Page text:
• Menzie

      *If they are a health risk we CAN opt out. darn spelling.

    • tiger

      Drone duty is looking better and better. 9-5 & no coughing.

    • Chuck

      Has there been any reports by anyone to suggest that the F-35 is having the same problem. Seems we have nearly two dozen flying by military pilots at several bases. Why would you stop a program that has to date not demonstrated the same problems? Just because the same contractor is involved does not mean the planes are built the same. All I can say is it is a good thing your not a pilot.

  • Menzie

    Oh great camoflauge the F22 has, sticks out like a sore thumb against the sky.

    • blight_

      At BVR it really shouldn’t matter what color you are…

    • doitagain

      Unless they’re flying upside-down, you’re not going to be looking at the top of the fighter.

    • Dagger029

      Heh. That’s funny. Actually, it looks like that particular bird doesn’t have any paint. :) It’s probably an old pic of the raptor from when it was still being tested.

  • Menzie

    Oh ans whats the point of having any camo if you are going to highlight the edges of the plane darker than the rest. Camo is supposed to break up any regular lines, it sure works good there, I mean sor the price tag it should have state of the art visual camo too, not just EM.

    • jamFRIDGE

      Why would it need visual camo? It moves so fast that by the time you see it are dead.

    • Chuck

      Do you even think before you write? The planes do not typically fly at grounds level. They are made to operate at nearly 65,000 feet, where the atmosphere is significantly different. On approach, they would usually be flying level, and not banking, providing a top on view. Looking at them would be like looking at the edge of a knife. From the ground, they are almost impossible to see with the unaided eye. From the statements that I have heard, even when they are within spitting range, radars still can’t lock onto them. When you arfe looking from the top down on most plans, you don’t have the sky as a background. Having darker camouflage on top makes perfect sense if you are trying to prefnt someone looking down at you against the land mass below. Flinally, you need to consider the effects on paint to sensors, which are usually along the edge of the plane. Those areas are often painted in a manner that the sensor is not affected by the paint.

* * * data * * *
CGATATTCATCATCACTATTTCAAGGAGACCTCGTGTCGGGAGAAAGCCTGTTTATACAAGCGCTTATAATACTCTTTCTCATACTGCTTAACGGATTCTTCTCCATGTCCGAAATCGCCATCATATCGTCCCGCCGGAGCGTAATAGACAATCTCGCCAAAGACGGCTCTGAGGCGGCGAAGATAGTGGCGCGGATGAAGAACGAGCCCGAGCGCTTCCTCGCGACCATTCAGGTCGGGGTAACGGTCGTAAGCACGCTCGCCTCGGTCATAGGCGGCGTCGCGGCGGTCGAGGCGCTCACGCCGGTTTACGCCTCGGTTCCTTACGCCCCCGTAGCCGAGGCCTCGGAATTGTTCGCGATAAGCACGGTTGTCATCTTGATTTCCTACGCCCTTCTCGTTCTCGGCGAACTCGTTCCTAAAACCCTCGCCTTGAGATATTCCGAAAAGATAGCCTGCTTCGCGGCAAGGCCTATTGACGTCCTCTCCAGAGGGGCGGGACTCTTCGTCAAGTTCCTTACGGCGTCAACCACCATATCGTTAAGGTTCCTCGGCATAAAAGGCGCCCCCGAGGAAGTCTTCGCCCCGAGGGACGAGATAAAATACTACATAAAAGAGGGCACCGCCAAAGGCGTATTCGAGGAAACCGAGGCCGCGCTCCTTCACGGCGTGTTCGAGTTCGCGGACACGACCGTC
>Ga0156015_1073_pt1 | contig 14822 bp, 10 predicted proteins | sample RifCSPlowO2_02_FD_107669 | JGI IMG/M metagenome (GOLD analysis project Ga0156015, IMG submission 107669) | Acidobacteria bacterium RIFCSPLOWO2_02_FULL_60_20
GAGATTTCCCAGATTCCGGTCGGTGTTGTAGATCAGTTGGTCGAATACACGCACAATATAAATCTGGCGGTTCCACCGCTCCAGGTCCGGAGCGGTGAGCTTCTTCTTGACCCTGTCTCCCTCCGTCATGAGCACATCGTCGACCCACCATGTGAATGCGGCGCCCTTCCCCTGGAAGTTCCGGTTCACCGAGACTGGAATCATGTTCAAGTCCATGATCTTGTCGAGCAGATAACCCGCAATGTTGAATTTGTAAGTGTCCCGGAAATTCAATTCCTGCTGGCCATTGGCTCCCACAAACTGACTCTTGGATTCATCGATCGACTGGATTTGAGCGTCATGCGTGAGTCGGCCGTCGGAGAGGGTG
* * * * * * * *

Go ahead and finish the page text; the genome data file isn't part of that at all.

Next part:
• BlackOwl18E

    Hypoxia has been known to cause pilots to have the same symptoms that she is describing. I think what she said is very possible. Why hasn’t the USAF grounded the F-22 fleet until the problem is solved? We really don’t need these highly expensive jets flying right now and they certainly aren’t doing anything against our current enemies. They should ground all the F-22s and have only 1 flying for tests to find the problem. Right now the USAF is forcing pilots to fly a plane that causes harm to its operators and risks hundred of millions of dollars as well as classified stealthy materials over where it flies. The most terrible risk is that to the pilots’ lives. Why hasn’t the USAF grounded the F-22s?

    • Amicus Curiae

      FYI from a CBS interactive business network business library web site, concerning Navy F-18 pilots: “…prolonged oxygen use can lead to the development of a condition known as acceleration atelectasis. Breathing 100% oxygen for an extended period, coupled with repeated high-G maneuvers while wearing a g-suit, may cause breathing difficulties and temporary lung injury. It’s a relatively uncommon occurrence with minimal long-term concerns, but bears mention in light of a recent physiologic occurrence ….”,

  • stephen russell

    We dont ill pilots flying the F22, sorry NO.
    Ground the plane, have them men fly other planes.

    • Amicus Curiae

      Flying military fighter jets is dangerous, even during training. Do you realize they are designed for combat, and if they go to war, F-22s are the best bet for pilot survival? What other planes are you referring to? I assume you are ready for the pilots to have less success in combat with those, provided they are safer in peacetime training, that is.

  • Hunter76

    “including persistent coughs and loss of memory and motor skills.”

    Sounds like growing old.

  • ltfunk2

    Corrupt contractor builds aircraft that poisons crew. General on the take signs off on it. Gormless pilot takes his own life rather than complain about it to an airforce that dosent want to know. Corrupt Contractor awarded another 100 million dollars to cover it all up.

    now why would anyone want to kick up a fuss ?

    • Belesari

      Um he was a general…..and hadnt been in a f-22……..

    • Vaporhead

      The Government is just as corrupt, if not more, then any of the contractors.

    • Amicus Curiae

      Corruption isn’t always the reason for bad outcomes. Stuff happens! May I suggest moderating accusations that there is a conspiricy to murder pilots? In addition to the obvious absurdity of it, there are people that “signed off on it” because it was believed to be airworthy based on procedures involving analysis, ground testing and flight testing. That paper trail is not anonymous. Go ahead and kick up the fuss.